As seen in FIG. 6, the relay T is provided with a holding ground through the contacts of the relay itself and through contacts of off hook switch SW2 which is manually closed at the time of initial operation of the device. Upon enabling of the relay T, the line from the relay P (FIG. 3) associated with the pulse generator 100 which connects the relay to ground through the contacts of the relay T is opened so that the relay P is held only by the connection through the contacts of relay R to the holding ground.
As indicated above, the output of flip flop 210 in the binary pulse counter 101 indicating a count binary 1 (0001) is applied to the digit number counter 103 illustrated in FIG. 7. The digit number counter, like the binary pulse counter 101 includes a plurality of flip flops 301, 302, 303 and 304 connected in the standard or conventional counter configuration. The power source B is connected to each of the flip flops 301-304 through the contacts of relay P associated with the pulse generator 100 and the count is advanced in the counter through connection of the output line 215 from the flip flop 210 in the pulse counter 101 to the input of flip flop 301 in the digit number counter 103.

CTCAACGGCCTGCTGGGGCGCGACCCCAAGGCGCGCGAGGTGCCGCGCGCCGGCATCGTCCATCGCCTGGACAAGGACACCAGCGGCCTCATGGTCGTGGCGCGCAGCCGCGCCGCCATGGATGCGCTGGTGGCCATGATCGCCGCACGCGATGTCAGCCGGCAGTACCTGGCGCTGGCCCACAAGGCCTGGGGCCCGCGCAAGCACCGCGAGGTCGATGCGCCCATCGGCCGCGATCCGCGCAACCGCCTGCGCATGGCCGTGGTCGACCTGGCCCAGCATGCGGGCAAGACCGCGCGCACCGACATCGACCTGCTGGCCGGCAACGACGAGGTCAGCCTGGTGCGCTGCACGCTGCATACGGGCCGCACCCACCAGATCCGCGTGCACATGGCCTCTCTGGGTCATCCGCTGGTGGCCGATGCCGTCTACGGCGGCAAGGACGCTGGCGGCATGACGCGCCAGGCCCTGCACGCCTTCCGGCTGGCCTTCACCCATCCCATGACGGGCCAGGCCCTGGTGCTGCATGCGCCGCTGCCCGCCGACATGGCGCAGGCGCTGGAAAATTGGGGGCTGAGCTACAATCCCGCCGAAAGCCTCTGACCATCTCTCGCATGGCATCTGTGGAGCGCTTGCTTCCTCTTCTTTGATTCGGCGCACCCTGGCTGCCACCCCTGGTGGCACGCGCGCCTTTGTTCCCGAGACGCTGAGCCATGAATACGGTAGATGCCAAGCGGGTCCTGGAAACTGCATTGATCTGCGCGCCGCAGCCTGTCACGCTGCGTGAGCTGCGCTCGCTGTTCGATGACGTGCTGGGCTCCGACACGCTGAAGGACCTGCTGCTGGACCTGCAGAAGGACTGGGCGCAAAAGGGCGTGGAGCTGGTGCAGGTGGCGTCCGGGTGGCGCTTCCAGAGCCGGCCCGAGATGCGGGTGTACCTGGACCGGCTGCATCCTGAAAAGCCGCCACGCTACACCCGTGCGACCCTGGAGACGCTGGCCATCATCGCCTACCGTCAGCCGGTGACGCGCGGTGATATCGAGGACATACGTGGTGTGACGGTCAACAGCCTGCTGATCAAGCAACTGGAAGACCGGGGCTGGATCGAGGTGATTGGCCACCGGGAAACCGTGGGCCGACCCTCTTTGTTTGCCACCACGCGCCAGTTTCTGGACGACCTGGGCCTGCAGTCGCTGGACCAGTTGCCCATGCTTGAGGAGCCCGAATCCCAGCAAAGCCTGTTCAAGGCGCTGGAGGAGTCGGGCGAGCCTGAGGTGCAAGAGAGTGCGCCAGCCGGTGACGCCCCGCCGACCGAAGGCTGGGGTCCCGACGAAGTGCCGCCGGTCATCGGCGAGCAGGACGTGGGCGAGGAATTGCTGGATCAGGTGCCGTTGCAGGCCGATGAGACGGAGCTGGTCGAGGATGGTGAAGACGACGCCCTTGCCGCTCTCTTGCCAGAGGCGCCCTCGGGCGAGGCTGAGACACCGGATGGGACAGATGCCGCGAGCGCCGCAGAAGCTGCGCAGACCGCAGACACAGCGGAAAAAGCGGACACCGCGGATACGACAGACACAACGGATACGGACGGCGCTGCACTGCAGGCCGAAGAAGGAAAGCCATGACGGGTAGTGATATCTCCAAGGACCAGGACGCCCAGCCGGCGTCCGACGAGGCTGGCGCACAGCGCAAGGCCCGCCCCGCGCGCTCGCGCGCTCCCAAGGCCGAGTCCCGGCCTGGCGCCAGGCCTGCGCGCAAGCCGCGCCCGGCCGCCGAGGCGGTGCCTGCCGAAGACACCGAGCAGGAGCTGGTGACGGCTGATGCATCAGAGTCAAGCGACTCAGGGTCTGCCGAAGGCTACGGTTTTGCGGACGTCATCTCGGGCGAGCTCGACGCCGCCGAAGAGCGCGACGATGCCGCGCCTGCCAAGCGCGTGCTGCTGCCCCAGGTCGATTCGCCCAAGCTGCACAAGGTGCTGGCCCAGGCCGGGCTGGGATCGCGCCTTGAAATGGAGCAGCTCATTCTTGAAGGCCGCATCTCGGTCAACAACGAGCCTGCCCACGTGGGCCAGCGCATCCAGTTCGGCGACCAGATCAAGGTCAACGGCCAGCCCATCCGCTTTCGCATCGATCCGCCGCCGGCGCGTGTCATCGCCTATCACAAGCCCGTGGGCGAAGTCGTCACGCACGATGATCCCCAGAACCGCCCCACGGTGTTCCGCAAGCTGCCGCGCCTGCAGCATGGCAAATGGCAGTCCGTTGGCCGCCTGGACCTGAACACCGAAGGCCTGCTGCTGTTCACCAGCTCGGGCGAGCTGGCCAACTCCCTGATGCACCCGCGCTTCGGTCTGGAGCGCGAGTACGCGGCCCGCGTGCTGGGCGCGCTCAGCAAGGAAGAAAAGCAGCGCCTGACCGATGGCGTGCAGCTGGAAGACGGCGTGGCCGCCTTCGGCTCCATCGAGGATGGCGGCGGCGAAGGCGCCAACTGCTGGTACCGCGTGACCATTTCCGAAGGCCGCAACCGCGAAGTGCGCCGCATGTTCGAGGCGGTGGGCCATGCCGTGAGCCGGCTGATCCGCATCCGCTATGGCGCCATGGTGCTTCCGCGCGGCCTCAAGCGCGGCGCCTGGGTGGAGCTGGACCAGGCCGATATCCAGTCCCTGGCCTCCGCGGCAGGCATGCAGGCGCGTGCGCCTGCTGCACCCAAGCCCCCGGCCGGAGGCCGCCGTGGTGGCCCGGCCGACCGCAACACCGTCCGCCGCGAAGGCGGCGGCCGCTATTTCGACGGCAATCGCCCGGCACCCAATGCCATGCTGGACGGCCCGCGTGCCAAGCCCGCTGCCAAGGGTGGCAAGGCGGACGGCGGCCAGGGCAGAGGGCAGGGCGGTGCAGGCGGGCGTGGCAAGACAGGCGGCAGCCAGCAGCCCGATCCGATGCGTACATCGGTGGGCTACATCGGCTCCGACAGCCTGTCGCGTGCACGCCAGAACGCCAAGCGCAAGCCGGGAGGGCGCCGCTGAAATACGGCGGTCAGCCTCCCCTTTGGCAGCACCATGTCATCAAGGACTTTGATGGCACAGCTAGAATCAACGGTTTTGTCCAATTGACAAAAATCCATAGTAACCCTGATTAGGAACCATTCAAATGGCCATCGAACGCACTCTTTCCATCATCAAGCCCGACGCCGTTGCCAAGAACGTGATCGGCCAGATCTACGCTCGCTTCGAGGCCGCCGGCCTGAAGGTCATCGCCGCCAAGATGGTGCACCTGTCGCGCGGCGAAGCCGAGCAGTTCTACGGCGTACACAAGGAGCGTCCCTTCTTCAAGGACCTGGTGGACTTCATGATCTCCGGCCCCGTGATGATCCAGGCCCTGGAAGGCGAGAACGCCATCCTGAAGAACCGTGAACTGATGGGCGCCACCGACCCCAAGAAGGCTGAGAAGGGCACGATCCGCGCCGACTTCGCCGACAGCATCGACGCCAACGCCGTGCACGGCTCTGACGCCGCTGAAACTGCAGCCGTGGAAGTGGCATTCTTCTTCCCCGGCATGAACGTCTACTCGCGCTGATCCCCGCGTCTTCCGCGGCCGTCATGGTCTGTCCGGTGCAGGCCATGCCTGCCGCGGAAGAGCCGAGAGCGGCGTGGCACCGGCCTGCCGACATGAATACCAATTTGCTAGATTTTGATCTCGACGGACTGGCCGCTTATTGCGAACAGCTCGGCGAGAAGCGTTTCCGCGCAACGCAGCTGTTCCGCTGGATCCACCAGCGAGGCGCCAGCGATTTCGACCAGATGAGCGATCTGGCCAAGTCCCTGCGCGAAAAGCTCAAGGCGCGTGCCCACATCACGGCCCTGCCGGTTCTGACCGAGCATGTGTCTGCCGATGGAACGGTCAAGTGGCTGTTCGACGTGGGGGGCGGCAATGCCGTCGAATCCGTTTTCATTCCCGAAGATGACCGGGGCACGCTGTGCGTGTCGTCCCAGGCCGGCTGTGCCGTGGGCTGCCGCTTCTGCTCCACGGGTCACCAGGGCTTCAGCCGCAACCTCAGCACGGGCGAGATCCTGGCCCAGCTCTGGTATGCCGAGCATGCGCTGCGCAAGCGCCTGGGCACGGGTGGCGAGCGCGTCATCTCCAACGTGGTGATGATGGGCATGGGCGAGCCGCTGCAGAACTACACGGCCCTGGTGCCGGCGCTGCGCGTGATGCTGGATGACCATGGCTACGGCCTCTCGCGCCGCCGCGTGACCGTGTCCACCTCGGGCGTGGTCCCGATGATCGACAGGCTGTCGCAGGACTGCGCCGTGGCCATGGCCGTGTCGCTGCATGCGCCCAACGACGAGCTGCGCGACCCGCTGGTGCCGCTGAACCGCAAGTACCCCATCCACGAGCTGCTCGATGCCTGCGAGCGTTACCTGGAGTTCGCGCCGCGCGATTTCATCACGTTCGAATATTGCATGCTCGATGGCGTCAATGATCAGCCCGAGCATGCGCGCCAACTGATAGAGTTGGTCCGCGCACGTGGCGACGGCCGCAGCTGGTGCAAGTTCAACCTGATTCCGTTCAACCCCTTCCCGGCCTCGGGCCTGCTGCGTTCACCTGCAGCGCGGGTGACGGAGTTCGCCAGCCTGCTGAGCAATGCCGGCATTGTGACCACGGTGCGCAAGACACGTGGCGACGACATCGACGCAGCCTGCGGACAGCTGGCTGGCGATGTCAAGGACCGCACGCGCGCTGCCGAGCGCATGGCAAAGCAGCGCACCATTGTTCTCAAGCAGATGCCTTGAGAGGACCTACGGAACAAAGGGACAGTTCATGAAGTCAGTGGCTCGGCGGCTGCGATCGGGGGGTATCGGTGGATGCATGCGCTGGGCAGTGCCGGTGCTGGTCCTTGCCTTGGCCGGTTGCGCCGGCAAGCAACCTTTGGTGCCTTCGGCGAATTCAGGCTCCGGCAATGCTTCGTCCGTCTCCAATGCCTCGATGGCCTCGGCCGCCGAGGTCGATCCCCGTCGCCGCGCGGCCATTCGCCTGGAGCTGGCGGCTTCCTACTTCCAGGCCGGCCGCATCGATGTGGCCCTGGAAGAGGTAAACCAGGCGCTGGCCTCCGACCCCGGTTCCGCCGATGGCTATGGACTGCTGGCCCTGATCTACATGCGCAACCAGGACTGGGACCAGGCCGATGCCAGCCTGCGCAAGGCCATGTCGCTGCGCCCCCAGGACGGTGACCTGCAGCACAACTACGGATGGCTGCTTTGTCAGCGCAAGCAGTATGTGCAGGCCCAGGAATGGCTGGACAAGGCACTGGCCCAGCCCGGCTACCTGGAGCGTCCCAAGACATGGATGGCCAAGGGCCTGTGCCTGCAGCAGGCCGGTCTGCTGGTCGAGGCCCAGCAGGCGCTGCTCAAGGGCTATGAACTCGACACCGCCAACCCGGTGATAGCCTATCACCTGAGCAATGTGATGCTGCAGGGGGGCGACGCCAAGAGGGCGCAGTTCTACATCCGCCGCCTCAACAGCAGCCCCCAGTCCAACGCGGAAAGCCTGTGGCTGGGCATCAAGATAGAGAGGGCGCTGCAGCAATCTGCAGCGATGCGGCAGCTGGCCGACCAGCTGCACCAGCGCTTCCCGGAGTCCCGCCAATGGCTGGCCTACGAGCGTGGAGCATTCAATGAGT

The flip flops 301 through 304 in the counter 103 serve to complete a path from potential source A through respective relays PB associated therewith to ground so as to enable these relays, so that the condition thereof will represent the binary states of the count provided by the counter 103. The contacts of the PB relays in the digit number counter 103 are provided in various combinations in the decoder arrangement 104, which is illustrated in detail in FIG. 8.
Referring now to FIG. 8, the decoder 104 consists essentially of a binary to digitial converter which utilizes the various binary states of the relays PB in the counter 103 to sequentially enable each of 14 output lines from the decoder by placing ground thereon. As indicated previously, these 14 lines represent the individual digits of the call number in the program field units which are outpulsed to the switchboard under tests.
,The 14 output lines from the decoder 104 are connected to the control relays in each of the program field units which control the individual output lines in the groups therein programmed for a particular call number. The 14 output lines from the decoder 104 are also applied to corresponding input lines of a comparator 105 illustrated in FIGURE 9.